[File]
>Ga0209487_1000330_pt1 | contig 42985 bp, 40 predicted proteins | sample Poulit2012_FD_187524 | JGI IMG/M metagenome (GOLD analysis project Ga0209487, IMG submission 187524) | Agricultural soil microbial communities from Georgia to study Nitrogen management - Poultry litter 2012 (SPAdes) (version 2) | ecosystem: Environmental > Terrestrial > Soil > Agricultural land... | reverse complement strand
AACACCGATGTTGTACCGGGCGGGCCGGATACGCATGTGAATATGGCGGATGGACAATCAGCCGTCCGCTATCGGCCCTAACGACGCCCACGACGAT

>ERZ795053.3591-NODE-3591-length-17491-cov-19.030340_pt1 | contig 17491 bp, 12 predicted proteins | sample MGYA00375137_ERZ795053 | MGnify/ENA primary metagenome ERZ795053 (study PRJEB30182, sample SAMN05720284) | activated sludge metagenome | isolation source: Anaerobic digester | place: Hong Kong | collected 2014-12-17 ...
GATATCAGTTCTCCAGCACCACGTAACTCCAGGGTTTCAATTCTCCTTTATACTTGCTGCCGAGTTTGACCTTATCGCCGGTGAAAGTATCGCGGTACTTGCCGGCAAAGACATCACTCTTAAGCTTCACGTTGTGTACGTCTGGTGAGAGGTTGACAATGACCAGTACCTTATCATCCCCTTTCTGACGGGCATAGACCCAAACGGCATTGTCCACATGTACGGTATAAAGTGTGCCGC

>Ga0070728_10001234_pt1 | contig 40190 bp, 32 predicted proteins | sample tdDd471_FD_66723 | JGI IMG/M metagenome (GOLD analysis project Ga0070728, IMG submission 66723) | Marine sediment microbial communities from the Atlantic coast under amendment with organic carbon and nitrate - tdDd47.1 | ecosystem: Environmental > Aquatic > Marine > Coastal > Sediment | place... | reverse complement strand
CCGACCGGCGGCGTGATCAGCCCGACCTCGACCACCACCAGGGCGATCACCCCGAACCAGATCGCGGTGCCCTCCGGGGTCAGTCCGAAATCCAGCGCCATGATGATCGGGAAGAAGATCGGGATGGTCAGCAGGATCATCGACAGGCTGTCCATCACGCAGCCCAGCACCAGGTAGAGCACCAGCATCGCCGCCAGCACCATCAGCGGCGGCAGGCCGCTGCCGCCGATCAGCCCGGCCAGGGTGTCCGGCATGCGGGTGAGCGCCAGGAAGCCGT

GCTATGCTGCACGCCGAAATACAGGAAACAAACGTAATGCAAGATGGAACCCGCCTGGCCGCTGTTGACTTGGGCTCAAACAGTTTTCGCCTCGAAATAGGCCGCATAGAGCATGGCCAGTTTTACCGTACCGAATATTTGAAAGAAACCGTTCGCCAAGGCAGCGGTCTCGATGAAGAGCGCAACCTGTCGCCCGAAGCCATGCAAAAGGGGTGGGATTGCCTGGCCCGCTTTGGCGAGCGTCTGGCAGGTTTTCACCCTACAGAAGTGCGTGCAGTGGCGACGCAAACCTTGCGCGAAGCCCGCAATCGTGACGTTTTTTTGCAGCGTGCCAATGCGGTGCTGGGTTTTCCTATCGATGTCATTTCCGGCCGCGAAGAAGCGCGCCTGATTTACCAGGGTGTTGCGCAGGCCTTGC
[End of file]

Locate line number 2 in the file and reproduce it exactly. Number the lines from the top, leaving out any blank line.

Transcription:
AACACCGATGTTGTACCGGGCGGGCCGGATACGCATGTGAATATGGCGGATGGACAATCAGCCGTCCGCTATCGGCCCTAACGACGCCCACGACGAT